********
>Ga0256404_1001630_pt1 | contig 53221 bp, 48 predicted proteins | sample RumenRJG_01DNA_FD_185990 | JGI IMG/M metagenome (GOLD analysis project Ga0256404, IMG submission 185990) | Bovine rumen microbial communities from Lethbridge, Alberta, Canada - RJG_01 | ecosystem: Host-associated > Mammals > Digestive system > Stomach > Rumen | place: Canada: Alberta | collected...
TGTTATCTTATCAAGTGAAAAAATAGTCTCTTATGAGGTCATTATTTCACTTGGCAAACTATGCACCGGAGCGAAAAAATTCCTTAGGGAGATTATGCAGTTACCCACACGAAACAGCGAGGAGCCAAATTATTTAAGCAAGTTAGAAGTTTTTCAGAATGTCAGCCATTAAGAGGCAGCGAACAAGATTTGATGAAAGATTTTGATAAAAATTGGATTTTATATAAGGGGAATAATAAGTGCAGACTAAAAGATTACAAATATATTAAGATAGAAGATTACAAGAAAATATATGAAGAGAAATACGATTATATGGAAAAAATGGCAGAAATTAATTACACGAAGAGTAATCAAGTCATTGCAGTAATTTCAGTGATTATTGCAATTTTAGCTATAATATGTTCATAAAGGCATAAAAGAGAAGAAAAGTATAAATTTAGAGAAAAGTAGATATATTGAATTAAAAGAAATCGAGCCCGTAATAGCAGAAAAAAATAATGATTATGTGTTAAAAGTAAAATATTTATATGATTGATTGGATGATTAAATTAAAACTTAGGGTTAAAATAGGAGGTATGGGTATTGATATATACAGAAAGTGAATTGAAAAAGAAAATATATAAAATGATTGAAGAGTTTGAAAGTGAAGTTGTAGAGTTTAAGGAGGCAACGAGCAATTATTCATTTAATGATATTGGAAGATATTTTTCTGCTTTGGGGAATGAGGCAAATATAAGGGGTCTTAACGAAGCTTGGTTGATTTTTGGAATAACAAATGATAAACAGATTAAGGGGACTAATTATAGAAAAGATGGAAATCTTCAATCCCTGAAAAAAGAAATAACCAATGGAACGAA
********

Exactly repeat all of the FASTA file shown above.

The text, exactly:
>Ga0256404_1001630_pt1 | contig 53221 bp, 48 predicted proteins | sample RumenRJG_01DNA_FD_185990 | JGI IMG/M metagenome (GOLD analysis project Ga0256404, IMG submission 185990) | Bovine rumen microbial communities from Lethbridge, Alberta, Canada - RJG_01 | ecosystem: Host-associated > Mammals > Digestive system > Stomach > Rumen | place: Canada: Alberta | collected...
TGTTATCTTATCAAGTGAAAAAATAGTCTCTTATGAGGTCATTATTTCACTTGGCAAACTATGCACCGGAGCGAAAAAATTCCTTAGGGAGATTATGCAGTTACCCACACGAAACAGCGAGGAGCCAAATTATTTAAGCAAGTTAGAAGTTTTTCAGAATGTCAGCCATTAAGAGGCAGCGAACAAGATTTGATGAAAGATTTTGATAAAAATTGGATTTTATATAAGGGGAATAATAAGTGCAGACTAAAAGATTACAAATATATTAAGATAGAAGATTACAAGAAAATATATGAAGAGAAATACGATTATATGGAAAAAATGGCAGAAATTAATTACACGAAGAGTAATCAAGTCATTGCAGTAATTTCAGTGATTATTGCAATTTTAGCTATAATATGTTCATAAAGGCATAAAAGAGAAGAAAAGTATAAATTTAGAGAAAAGTAGATATATTGAATTAAAAGAAATCGAGCCCGTAATAGCAGAAAAAAATAATGATTATGTGTTAAAAGTAAAATATTTATATGATTGATTGGATGATTAAATTAAAACTTAGGGTTAAAATAGGAGGTATGGGTATTGATATATACAGAAAGTGAATTGAAAAAGAAAATATATAAAATGATTGAAGAGTTTGAAAGTGAAGTTGTAGAGTTTAAGGAGGCAACGAGCAATTATTCATTTAATGATATTGGAAGATATTTTTCTGCTTTGGGGAATGAGGCAAATATAAGGGGTCTTAACGAAGCTTGGTTGATTTTTGGAATAACAAATGATAAACAGATTAAGGGGACTAATTATAGAAAAGATGGAAATCTTCAATCCCTGAAAAAAGAAATAACCAATGGAACGAA